Mills-Peninsula Newsroom

New Study: Investigational Artificial Pancreas Device Safely Reduced Nighttime Hypoglycemia

The Mills-Peninsula Health Services Diabetes Research Institute in San Mateo, California, was the lead site and David C. Klonoff, M.D., was study chair of a national, multicenter study called ASPIRE (Automation to Simulate Pancreatic Insulin REsponse), an in-home clinical trial of the integrated MiniMed insulin pump with automatic insulin suspension, a feature called Threshold Suspend which is unique to MiniMed insulin pump systems. The trial was conducted at multiple investigational centers across the United States to determine the safety and efficacy of Threshold Suspend.  

This clinical trial is the first, large in-home study to show the results of the integrated system when Threshold Suspend is incorporated. The trial compared two MiniMed sensor-augmented insulin pumps (integrated insulin pump with continuous glucose monitoring): one with the Threshold Suspend feature and one without.


The results of the study were published online in The New England Journal of Medicine (NEJM) and were presented at the American Diabetes Association (ADA)  73rd Scientific Sessions Meeting in Chicago, June 21-25, 2013. The article, entitled, “Threshold-Based Insulin-Pump Interruption for Reduction of Hypoglycemia,” reports the outcomes of the first in-home pivotal trial of a closed loop product for management of type 1 diabetes. 

“This was a historic study because it was the first randomized controlled trial of a commercial product for outpatients that features automatic control of insulin delivery,” Dr. Klonoff explained. “Some day when a fully automatic artificial pancreas product becomes available for patients with diabetes, we will look back to this successful study as equivalent to the Wright brothers’ flight on the path to space travel.”

Hypoglycemia, or low blood sugar, can be life-threatening for people with type 1 diabetes, especially at night when they are likely to be unaware of any symptoms while they sleep. The condition can result in confusion, unresponsiveness and — in severe prolonged cases — even coma or death. Research has indicated that, on average, a person with diabetes will experience more than one hypoglycemic event every two weeks. In addition, each year nearly one in 14 people with insulin-treated diabetes will experience one or more episodes of severe hypoglycemia.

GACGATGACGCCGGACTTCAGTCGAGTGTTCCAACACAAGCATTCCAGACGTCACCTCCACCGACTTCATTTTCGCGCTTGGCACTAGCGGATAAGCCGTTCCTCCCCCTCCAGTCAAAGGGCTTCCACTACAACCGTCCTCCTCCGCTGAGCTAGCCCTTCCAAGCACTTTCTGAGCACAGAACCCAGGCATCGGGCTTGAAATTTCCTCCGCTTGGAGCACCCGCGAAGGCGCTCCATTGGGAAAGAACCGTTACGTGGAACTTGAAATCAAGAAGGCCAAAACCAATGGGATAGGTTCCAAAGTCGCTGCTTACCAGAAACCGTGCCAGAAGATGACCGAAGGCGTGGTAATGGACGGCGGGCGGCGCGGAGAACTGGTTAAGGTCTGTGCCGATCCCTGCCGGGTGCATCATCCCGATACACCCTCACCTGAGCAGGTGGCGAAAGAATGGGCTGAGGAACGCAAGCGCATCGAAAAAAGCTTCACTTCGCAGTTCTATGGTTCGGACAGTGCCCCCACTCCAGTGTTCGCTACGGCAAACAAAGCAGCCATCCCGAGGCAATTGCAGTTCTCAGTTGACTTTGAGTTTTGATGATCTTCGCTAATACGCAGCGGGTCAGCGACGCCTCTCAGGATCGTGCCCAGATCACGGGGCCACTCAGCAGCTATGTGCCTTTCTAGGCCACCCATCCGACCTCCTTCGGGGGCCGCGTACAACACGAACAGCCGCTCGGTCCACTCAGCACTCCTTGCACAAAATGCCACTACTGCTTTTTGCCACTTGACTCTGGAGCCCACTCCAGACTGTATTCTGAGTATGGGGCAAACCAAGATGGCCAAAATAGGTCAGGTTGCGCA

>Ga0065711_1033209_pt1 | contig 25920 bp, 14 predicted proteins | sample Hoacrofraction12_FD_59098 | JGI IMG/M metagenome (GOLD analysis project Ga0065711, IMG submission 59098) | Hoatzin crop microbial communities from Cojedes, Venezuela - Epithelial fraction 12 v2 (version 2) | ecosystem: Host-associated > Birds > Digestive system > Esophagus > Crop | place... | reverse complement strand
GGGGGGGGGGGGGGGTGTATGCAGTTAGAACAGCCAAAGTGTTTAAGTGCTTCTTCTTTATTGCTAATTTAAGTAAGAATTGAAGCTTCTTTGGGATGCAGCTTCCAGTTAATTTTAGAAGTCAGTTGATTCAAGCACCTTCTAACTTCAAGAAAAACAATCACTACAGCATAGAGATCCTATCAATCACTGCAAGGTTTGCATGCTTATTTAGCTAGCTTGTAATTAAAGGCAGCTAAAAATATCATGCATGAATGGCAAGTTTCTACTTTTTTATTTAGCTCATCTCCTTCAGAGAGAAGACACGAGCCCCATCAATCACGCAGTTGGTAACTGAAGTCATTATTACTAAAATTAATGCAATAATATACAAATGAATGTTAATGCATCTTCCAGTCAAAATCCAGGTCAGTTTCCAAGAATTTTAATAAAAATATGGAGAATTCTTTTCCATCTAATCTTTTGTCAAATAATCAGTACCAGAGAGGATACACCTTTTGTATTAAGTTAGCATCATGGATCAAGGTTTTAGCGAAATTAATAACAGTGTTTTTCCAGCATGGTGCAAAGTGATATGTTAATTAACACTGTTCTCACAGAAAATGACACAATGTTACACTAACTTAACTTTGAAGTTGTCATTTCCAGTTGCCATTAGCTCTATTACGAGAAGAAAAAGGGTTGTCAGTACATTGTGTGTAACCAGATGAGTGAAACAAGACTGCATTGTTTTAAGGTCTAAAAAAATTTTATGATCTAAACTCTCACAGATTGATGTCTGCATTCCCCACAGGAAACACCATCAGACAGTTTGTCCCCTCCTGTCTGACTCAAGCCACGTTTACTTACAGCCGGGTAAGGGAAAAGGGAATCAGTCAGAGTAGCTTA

The trial was funded by Medtronic, Inc., world leader in advanced diabetes management solutions and the manufacturer of the integrated MiniMed insulin pump with Threshold Suspend. The study was conducted at 19 sites across the United States with participation from 247 patients with type 1 diabetes and documented nocturnal hypoglycemia. Participants were randomly assigned either a sensor augmented insulin pump with (121) or without (126) Threshold Suspend for three months.

The Medtronic Veo is approved in Europe and is currently seeking approval from FDA to be marketed in the United States.  If Veo is approved, then it will be the first closed loop product on the market in the United States.

Dr. Klonoff is also an author on a methods article about the ASPIRE In -Home study that appeared in Journal of Diabetes Science and Technology in May 2013. He also serves as an editor for this bi-monthly, peer-reviewed scientific e-journal.

The Mills-Peninsula Diabetes Research Institute is a leading facility for diabetes technology research, including work on closed loop systems. When a closed loop system becomes fully automatic, like a human pancreas, then it will be known as an artificial pancreas.   Dr. Klonoff is an Advisor to National Institutes of Health (NIH) and the U.S. Food and Drug Administration (FDA) for their artificial pancreas research programs.

Leave a Reply

Your email address will not be published. Required fields are marked *